Shame, because it's basically a nice box.
I was of much the same mind, until I started doing the maths on hardware RAID 5 and power consumption.
In the end, it was a bit of a no-brainer. The DS-410j I eventually bought can be had for €275 ex drives. Chuck in a pair of WD Caviar Green 1Tb drives in RAID 1 and for about €400 I had a 1Tb NAS which draws peanuts in terms of power consumption when compared to a 'real' PC.
One comment worth making is that e.g. the WD Caviar Green drives run into trouble with Linux systems (including the Synology boxen) because of their habit of unloading heads after a fews seconds. This is not trivial for the average home user to solve (requires hanging the drive on a PC, booting to DOS and running a WD command line utility)
The train now arriving
All the additional benefits of the 410 over the 210j are part of the spec of the DS210+, launched 17/5/10 according to a brief google/browse having studied the spec chart linked to.
So you can have a 2 disc set up with the processor/memory/eSATA for less.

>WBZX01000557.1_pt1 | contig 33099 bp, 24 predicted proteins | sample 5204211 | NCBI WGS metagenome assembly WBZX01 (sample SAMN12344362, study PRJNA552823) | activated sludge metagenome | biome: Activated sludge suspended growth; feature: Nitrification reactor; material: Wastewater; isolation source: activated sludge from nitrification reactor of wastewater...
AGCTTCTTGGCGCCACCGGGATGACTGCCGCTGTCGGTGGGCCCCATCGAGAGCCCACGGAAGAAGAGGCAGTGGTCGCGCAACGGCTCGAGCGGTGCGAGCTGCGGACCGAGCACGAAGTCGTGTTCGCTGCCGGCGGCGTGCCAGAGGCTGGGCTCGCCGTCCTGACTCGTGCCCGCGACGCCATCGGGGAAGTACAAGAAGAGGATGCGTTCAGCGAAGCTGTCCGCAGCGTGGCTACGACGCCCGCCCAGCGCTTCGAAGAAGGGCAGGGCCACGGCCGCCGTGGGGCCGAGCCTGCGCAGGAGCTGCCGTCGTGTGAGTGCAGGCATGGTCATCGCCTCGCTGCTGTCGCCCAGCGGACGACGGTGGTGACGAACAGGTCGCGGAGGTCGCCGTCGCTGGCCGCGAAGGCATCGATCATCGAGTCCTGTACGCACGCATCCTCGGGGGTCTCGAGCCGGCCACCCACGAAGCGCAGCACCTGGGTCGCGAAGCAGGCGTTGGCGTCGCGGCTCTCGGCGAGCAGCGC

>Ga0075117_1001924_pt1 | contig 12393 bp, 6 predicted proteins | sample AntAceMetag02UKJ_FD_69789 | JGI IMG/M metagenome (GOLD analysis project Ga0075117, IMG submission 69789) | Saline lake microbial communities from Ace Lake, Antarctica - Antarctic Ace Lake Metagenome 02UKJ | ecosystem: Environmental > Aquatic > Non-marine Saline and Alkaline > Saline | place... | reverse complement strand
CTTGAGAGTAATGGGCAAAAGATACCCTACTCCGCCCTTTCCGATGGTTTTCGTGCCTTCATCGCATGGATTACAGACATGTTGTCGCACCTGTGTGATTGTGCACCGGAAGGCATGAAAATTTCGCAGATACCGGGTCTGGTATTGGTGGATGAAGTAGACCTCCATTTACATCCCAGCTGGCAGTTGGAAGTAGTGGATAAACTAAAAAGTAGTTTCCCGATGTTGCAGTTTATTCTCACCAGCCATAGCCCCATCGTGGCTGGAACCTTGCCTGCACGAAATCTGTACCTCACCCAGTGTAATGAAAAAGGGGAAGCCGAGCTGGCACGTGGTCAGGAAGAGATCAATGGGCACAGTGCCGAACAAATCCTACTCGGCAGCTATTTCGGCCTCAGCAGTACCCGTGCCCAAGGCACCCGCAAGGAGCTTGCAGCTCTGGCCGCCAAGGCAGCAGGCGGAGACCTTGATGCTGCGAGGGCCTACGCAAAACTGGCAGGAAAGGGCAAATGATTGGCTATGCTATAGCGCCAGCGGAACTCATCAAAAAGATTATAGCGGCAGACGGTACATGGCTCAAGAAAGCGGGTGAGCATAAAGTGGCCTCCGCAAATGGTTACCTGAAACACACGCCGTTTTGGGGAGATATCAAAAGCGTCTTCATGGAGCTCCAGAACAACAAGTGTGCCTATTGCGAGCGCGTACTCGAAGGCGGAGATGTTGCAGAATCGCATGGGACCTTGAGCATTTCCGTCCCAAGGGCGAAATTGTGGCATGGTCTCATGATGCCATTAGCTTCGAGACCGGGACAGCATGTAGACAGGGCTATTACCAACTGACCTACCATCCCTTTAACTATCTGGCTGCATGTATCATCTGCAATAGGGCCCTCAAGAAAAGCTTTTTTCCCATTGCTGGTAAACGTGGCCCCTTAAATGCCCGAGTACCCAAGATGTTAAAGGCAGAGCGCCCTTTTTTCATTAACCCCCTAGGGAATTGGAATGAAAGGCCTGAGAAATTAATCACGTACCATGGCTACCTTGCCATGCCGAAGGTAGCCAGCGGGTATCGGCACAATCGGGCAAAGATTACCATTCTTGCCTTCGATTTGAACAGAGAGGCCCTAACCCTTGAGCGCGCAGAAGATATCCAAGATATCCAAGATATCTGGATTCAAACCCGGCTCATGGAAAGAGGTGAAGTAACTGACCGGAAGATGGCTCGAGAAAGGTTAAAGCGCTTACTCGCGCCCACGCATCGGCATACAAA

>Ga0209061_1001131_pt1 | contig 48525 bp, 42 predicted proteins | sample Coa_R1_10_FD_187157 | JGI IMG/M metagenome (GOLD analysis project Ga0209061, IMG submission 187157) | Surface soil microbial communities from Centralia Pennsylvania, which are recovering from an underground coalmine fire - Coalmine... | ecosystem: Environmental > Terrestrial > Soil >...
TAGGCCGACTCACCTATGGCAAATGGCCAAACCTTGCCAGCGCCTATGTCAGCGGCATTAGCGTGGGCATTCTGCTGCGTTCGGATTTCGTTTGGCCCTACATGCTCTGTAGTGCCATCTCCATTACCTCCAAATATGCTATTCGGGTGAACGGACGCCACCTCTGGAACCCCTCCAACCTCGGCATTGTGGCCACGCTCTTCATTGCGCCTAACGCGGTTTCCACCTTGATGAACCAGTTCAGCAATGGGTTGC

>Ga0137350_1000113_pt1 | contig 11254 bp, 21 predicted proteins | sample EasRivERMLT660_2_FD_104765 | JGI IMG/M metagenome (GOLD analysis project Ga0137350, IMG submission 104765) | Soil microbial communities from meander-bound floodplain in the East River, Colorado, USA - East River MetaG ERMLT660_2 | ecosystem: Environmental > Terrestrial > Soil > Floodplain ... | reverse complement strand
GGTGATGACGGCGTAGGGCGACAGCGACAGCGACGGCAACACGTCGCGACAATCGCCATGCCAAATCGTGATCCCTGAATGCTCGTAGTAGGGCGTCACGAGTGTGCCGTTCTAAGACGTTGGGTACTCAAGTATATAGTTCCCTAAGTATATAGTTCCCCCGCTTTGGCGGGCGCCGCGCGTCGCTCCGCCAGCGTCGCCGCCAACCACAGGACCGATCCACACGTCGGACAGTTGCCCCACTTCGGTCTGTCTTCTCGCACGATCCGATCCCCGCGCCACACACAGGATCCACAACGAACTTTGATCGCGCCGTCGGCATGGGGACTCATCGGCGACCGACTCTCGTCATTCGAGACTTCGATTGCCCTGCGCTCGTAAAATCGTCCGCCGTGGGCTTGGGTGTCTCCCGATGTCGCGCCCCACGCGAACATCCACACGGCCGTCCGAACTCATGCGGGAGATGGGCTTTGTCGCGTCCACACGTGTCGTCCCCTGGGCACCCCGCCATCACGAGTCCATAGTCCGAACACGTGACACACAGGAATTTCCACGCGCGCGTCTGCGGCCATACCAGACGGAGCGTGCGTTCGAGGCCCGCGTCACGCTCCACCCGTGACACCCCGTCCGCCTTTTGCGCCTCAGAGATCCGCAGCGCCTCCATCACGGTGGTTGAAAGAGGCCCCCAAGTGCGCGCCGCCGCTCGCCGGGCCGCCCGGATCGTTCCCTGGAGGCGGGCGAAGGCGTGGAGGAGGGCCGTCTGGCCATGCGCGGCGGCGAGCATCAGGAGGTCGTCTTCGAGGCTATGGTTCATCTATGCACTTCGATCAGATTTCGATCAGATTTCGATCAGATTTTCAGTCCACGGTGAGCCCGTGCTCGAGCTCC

Mmmm... very nice
I've got a DS408 (i.e. two generations previous to the DS410) running very happily at home - it's never crashed and for the non-Linux folks amongst us, it just works, so long as you are happy to stick to the GUI and pre-packaged apps (see the Synology website). If you want something more then somewhat inevitably it probably won't be anything like as simple as installing a program on a Windows/Mac machine.
Re the noise levels for home users, it's worth flagging up that this model has a scheduled on/off feature (my DS408 is set up to turn itself off overnight) as well as wake on LAN. It also has auto reboot after power failure, which is great for when you're nowhere near home.